Amazingly, despite the script being a complete mess and Leto’s subpar performance as the Joker, I didn’t completely hate this movie. There is a lot to like here, especially when it comes to the Suicide Squad itself, and there is some really good humor throughout, but the whole endeavor just keeps getting derailed as it goes along. Case in point, seemingly inspired by 2014’s Guardians of the Galaxy, Ayer employs a very prominent pop soundtrack to Suicide Squad, but like everything else in this movie, it is done to overkill. There are some great songs on display here and they are used well…until you hear snippets of about five songs in two minutes. The beginning of the film is literally a pileup of songs that becomes jarring. Speaking of jarring, the CGI on Incubus is utterly horrific, and not in a good way. The character looks so bad, he sticks out like a sore thumb. It looked like the filmmakers pulled Incubus from some late 90s-early 2000s film and thought that people wouldn’t notice just how out of place he looked. It was bizarre and just gave what should have been a slick film a real shoddy look.
Aside from Leto, the rest of the cast does a fairly good job here. Will Smith is very good as Deadshot. His story is the most prominent of all the characters as he tries to redeem himself in the eyes of his daughter. Margot Robbie is great as Harley Quinn in one of the most perfect castings of all time. I wasn’t always sold on how she was written, but Robbie is clearly having fun with the role and that translates through to the audience. A surprise standout is Jay Hernandez as Diablo. Diablo is a villain who has renounced violence, so getting him onboard when the Squad finally goes on their mission is a nice little story within the film. Jai Courtney, whom I usually loathe, wasn’t terrible here and I actually laughed at some of Boomerang’s antics. However, he’s so underdeveloped, he never really has a chance to make a big impact on the film. The same goes for Karen Fukuhara as Flag’s ally, Katana. Katana is a cool character with a sword that steals the souls of those she kills, but she is completely underused here. Even her entrance into the story is ham-fisted and clumsy. Kinnaman does his best as the straight man, but a lot of his line deliveries are beyond flat. I don’t know if Ayer just used some bad takes or what, but Flag just felt “off” a lot. It’s not Cara Delevingne’s fault that Enchantress is woefully underwritten and she’s slinky enough in the role, but she really didn’t do much for me. She should have been more like Bruce Banner trying to keep the Hulk under control, but I never got that from her. I don’t know if that’s a case of her being a model turned not very good actress or if it’s more due to the script. While I liked the Squad—for the most part—for me, the performer who steals the show is Viola Davis as Amanda Waller. Now, the dodgy script reveals her plan to be pretty stupid, but Davis is ruthless in the part. She delivers on everything Amanda Waller should be and I really can’t wait to see more of her in future DC films. For me, she was the best part of the film and she carries most of her performance on just attitude alone. A great example of making the best of a bad situation.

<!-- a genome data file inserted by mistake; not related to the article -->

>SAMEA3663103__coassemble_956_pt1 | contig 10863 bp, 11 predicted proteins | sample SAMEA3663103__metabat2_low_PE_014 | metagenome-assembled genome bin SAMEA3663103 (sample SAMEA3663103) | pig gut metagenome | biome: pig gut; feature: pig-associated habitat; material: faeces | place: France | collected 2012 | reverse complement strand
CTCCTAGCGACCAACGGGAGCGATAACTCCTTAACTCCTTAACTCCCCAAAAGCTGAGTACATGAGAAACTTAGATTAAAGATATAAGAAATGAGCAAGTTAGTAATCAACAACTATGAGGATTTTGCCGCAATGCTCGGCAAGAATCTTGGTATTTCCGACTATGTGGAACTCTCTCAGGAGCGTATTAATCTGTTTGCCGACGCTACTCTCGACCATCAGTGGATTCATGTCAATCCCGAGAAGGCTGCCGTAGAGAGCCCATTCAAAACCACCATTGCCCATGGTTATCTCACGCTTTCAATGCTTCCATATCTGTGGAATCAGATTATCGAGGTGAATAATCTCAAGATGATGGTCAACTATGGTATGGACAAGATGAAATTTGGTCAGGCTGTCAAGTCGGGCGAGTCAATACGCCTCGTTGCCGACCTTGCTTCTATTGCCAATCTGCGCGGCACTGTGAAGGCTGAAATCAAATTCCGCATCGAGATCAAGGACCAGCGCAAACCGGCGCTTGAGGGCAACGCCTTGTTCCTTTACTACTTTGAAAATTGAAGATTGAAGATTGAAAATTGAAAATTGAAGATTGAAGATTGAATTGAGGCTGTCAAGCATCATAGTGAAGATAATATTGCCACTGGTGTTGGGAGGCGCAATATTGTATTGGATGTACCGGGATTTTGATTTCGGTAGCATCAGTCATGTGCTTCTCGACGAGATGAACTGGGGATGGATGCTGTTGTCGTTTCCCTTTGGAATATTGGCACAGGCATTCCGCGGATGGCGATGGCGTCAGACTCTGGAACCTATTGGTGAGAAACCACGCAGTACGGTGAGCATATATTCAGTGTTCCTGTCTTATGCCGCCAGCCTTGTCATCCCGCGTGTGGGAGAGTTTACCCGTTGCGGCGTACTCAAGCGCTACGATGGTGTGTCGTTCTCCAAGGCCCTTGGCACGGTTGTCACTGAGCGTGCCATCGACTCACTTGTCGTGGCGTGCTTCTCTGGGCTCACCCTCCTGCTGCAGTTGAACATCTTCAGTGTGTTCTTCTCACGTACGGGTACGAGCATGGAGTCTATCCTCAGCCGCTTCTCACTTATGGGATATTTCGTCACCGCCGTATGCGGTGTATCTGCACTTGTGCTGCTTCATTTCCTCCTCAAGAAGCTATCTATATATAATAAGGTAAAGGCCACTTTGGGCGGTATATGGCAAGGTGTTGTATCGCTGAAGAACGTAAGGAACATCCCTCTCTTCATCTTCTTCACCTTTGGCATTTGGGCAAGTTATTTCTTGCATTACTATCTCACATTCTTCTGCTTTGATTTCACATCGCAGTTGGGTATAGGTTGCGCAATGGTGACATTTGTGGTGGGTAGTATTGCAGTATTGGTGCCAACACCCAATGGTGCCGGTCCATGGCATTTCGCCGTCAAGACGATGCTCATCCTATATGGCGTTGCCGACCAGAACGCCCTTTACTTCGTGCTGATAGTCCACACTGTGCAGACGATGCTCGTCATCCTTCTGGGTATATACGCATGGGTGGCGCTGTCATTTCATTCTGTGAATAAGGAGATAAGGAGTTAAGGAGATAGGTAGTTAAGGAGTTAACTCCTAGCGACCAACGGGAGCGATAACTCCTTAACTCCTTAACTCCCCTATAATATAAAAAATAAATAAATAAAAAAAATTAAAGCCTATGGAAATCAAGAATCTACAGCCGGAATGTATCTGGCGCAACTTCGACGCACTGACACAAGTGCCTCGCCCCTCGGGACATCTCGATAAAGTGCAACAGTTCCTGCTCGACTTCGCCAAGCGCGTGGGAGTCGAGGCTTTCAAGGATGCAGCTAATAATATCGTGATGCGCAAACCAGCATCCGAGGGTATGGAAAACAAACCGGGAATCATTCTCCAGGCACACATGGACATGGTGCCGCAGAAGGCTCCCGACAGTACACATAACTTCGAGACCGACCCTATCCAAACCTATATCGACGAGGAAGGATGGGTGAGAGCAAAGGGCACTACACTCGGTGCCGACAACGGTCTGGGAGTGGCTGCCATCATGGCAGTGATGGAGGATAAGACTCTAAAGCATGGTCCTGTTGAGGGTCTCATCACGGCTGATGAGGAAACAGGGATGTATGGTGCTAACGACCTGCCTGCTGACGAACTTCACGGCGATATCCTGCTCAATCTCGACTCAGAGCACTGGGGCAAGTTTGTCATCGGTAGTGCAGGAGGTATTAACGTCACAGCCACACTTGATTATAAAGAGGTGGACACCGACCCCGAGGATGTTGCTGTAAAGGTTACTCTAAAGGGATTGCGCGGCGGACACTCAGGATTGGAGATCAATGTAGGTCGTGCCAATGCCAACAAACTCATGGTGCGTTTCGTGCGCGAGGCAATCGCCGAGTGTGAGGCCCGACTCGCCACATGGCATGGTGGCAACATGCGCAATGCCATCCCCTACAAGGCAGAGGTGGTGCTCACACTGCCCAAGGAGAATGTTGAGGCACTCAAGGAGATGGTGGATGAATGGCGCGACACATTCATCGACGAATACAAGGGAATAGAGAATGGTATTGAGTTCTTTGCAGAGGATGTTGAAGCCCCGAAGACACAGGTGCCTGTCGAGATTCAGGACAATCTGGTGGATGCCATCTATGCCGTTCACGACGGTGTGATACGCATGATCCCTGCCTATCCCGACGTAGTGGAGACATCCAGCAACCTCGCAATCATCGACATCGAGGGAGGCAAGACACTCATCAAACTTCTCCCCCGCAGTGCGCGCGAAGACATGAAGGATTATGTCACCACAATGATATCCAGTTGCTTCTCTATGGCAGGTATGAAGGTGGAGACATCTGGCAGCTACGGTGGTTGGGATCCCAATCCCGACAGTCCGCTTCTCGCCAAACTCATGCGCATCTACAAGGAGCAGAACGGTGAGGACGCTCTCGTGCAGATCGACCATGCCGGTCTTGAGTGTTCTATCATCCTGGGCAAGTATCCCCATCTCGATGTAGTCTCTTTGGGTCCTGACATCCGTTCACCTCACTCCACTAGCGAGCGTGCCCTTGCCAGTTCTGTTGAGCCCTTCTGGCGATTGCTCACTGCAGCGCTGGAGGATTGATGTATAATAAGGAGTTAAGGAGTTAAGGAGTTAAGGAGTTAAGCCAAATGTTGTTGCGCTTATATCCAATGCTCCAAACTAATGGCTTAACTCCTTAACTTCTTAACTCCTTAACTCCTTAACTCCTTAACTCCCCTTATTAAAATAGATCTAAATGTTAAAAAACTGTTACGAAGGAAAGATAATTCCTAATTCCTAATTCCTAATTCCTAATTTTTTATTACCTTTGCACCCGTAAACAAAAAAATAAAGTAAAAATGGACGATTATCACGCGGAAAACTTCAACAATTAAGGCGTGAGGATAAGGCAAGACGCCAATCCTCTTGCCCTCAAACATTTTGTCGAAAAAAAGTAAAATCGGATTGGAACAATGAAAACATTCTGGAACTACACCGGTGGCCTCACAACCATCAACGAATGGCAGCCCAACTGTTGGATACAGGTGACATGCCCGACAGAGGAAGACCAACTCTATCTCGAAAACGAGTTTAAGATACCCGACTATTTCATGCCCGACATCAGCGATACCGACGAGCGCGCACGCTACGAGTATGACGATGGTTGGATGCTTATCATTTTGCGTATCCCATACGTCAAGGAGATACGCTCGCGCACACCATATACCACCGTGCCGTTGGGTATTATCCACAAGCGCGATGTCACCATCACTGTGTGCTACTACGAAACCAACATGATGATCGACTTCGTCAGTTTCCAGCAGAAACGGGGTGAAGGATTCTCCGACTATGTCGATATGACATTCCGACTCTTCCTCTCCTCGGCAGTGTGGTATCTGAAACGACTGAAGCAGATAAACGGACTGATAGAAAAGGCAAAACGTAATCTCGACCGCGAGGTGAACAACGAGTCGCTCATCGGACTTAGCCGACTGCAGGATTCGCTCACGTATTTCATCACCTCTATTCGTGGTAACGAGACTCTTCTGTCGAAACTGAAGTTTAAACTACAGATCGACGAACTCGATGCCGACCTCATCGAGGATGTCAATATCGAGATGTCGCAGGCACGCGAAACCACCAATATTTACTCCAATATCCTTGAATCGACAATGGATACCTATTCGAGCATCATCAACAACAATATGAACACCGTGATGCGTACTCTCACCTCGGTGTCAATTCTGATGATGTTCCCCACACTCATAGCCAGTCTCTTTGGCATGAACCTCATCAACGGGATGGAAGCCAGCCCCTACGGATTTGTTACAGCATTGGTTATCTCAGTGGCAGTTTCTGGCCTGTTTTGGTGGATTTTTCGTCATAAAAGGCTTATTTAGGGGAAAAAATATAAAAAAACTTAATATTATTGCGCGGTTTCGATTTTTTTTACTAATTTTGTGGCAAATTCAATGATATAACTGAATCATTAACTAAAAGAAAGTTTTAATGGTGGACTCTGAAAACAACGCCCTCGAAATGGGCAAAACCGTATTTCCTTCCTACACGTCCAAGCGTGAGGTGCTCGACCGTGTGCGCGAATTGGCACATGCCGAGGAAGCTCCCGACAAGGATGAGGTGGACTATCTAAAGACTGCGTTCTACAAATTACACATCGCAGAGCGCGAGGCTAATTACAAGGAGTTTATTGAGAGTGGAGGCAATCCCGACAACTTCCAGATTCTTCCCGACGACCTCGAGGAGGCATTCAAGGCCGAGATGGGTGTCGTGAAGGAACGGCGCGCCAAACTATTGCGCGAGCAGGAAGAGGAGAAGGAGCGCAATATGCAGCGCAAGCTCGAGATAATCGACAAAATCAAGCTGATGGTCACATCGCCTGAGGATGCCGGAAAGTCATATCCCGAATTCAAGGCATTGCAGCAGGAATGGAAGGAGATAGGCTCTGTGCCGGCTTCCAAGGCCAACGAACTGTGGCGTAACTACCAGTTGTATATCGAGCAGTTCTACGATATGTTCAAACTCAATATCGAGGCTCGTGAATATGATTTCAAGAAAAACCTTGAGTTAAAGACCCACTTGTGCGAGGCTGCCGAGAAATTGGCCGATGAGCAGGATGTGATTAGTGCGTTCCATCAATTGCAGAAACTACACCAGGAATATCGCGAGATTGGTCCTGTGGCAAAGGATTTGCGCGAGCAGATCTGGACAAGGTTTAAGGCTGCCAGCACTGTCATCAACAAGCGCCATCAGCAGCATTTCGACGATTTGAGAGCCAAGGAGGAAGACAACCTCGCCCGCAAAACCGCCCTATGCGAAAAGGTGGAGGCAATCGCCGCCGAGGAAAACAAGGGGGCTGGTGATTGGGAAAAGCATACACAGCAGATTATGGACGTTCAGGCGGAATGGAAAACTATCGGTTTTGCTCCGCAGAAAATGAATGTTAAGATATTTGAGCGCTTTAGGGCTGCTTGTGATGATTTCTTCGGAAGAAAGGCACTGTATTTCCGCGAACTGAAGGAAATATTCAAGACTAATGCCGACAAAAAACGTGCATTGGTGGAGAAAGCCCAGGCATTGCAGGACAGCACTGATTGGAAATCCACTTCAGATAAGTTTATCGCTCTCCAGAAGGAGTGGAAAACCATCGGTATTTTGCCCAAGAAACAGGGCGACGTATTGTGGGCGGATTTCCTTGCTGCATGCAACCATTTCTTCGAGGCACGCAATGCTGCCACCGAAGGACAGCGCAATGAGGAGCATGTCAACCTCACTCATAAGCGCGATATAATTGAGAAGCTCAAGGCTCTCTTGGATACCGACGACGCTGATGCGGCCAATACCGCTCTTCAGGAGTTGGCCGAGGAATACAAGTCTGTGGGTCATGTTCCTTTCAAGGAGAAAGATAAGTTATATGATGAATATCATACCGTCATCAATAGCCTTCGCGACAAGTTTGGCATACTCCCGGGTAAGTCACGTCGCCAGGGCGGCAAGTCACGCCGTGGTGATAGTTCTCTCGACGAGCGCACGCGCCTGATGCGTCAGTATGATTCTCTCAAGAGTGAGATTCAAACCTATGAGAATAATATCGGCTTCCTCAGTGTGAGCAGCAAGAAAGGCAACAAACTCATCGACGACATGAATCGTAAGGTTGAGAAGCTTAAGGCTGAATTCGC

Overall, Suicide Squad just isn’t that good. There are some real standouts in the cast (Smith, Hernandez, Robbie, and Davis), but the weak script and jerky editing doesn’t allow the film to really coalesce into a satisfying whole. I would definitely like to see these characters in a better film, but at this rate, I’m not sure that Warner Brothers has it in them. I’m hoping that Wonder Woman and Justice League right the ship next year, but my optimism just took a major hit.
One last thing and MINOR SPOILER: yes, he is in this movie and stick around after the first round of credits for a bonus scene.